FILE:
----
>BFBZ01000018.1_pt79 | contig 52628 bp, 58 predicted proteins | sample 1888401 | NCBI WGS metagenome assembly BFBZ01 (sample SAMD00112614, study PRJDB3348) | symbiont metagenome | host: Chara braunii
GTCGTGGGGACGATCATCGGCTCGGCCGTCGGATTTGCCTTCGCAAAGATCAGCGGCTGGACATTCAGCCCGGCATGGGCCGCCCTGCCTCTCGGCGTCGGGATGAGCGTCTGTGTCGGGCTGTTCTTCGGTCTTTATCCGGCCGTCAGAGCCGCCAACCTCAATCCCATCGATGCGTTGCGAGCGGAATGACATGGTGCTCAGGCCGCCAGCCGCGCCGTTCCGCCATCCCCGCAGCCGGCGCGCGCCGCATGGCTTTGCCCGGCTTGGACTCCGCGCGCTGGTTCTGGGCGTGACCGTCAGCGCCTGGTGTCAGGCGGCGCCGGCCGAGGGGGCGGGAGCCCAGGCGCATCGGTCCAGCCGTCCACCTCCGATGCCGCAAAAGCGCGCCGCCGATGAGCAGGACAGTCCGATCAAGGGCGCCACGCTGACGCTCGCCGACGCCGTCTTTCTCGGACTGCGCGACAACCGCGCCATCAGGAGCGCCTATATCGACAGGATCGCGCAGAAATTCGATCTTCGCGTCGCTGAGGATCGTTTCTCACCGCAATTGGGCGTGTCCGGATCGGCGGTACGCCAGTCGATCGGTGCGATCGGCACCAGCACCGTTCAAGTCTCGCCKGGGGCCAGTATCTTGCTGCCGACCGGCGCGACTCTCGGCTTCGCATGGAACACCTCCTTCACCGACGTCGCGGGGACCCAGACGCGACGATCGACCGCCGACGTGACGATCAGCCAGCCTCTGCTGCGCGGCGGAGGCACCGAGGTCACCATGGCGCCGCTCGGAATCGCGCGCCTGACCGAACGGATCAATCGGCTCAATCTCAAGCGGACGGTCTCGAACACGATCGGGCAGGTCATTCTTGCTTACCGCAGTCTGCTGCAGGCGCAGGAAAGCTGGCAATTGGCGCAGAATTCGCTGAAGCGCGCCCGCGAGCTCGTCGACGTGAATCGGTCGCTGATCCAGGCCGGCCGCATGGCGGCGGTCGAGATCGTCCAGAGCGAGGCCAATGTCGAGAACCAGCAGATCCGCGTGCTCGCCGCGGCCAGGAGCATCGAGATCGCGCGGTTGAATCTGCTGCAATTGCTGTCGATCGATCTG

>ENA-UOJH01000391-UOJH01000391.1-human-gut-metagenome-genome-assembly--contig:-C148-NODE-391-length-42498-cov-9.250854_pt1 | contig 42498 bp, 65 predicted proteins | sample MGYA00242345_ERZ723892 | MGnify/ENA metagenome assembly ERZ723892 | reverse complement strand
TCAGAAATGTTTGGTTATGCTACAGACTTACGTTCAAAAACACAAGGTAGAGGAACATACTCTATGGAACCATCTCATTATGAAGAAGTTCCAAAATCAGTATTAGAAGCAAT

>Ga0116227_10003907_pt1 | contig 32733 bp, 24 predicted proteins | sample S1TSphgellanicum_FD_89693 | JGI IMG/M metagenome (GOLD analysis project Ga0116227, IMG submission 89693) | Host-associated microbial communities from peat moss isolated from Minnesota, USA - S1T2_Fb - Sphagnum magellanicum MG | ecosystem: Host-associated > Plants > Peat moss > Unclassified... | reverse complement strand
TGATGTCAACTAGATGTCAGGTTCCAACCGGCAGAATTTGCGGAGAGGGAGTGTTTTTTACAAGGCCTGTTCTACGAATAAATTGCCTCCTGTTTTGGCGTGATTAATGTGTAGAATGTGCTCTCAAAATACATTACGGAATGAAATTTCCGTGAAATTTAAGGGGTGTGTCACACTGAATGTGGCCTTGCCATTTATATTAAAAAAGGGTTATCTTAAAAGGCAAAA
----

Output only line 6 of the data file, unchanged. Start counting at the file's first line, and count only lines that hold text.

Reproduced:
TGATGTCAACTAGATGTCAGGTTCCAACCGGCAGAATTTGCGGAGAGGGAGTGTTTTTTACAAGGCCTGTTCTACGAATAAATTGCCTCCTGTTTTGGCGTGATTAATGTGTAGAATGTGCTCTCAAAATACATTACGGAATGAAATTTCCGTGAAATTTAAGGGGTGTGTCACACTGAATGTGGCCTTGCCATTTATATTAAAAAAGGGTTATCTTAAAAGGCAAAA